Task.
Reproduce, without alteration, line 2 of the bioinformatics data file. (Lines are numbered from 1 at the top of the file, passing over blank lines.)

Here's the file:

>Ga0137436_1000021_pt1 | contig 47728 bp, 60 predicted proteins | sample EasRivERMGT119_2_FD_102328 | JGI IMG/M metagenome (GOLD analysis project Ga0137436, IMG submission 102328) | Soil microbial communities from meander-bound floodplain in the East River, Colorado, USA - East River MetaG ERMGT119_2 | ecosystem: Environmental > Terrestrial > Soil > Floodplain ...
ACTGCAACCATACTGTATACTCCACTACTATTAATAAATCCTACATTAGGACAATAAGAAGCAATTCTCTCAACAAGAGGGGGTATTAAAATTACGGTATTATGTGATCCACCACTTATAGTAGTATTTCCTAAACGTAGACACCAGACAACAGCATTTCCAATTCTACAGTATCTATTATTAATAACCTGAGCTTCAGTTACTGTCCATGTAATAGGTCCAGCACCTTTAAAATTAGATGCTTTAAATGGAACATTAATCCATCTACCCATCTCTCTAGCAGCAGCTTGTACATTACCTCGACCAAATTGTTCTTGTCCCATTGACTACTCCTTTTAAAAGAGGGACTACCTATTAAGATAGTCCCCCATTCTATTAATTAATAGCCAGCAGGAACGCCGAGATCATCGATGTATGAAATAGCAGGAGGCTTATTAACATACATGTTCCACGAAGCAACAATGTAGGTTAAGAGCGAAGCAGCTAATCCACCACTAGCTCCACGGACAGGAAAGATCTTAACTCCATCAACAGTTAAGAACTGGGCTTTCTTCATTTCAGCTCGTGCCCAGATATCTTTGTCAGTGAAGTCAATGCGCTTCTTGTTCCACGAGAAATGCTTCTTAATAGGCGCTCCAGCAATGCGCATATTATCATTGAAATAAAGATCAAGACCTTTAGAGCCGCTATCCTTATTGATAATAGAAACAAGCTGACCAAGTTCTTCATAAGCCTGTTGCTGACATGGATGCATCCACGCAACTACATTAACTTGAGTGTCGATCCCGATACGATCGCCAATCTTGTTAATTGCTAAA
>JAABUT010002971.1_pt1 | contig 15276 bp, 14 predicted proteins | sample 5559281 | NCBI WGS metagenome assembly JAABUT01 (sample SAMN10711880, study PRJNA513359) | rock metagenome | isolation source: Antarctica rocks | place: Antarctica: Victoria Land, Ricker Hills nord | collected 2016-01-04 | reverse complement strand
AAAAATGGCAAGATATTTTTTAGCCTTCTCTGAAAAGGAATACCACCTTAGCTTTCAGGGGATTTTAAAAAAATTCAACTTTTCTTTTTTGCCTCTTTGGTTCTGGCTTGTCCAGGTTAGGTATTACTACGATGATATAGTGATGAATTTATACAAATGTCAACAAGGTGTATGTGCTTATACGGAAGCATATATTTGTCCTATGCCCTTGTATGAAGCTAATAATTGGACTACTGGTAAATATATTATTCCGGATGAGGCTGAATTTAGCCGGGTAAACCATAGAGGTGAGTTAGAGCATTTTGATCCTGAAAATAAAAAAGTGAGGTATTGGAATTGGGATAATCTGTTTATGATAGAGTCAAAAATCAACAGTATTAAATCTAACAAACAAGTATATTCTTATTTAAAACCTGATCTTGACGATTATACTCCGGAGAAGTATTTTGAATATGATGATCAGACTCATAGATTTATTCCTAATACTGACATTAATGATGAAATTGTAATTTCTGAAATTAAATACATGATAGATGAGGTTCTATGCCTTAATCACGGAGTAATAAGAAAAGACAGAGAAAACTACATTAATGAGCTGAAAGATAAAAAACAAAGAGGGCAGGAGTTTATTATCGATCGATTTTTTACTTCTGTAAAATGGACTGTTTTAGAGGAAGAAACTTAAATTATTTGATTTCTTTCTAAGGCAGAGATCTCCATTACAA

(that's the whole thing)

ACTGCAACCATACTGTATACTCCACTACTATTAATAAATCCTACATTAGGACAATAAGAAGCAATTCTCTCAACAAGAGGGGGTATTAAAATTACGGTATTATGTGATCCACCACTTATAGTAGTATTTCCTAAACGTAGACACCAGACAACAGCATTTCCAATTCTACAGTATCTATTATTAATAACCTGAGCTTCAGTTACTGTCCATGTAATAGGTCCAGCACCTTTAAAATTAGATGCTTTAAATGGAACATTAATCCATCTACCCATCTCTCTAGCAGCAGCTTGTACATTACCTCGACCAAATTGTTCTTGTCCCATTGACTACTCCTTTTAAAAGAGGGACTACCTATTAAGATAGTCCCCCATTCTATTAATTAATAGCCAGCAGGAACGCCGAGATCATCGATGTATGAAATAGCAGGAGGCTTATTAACATACATGTTCCACGAAGCAACAATGTAGGTTAAGAGCGAAGCAGCTAATCCACCACTAGCTCCACGGACAGGAAAGATCTTAACTCCATCAACAGTTAAGAACTGGGCTTTCTTCATTTCAGCTCGTGCCCAGATATCTTTGTCAGTGAAGTCAATGCGCTTCTTGTTCCACGAGAAATGCTTCTTAATAGGCGCTCCAGCAATGCGCATATTATCATTGAAATAAAGATCAAGACCTTTAGAGCCGCTATCCTTATTGATAATAGAAACAAGCTGACCAAGTTCTTCATAAGCCTGTTGCTGACATGGATGCATCCACGCAACTACATTAACTTGAGTGTCGATCCCGATACGATCGCCAATCTTGTTAATTGCTAAA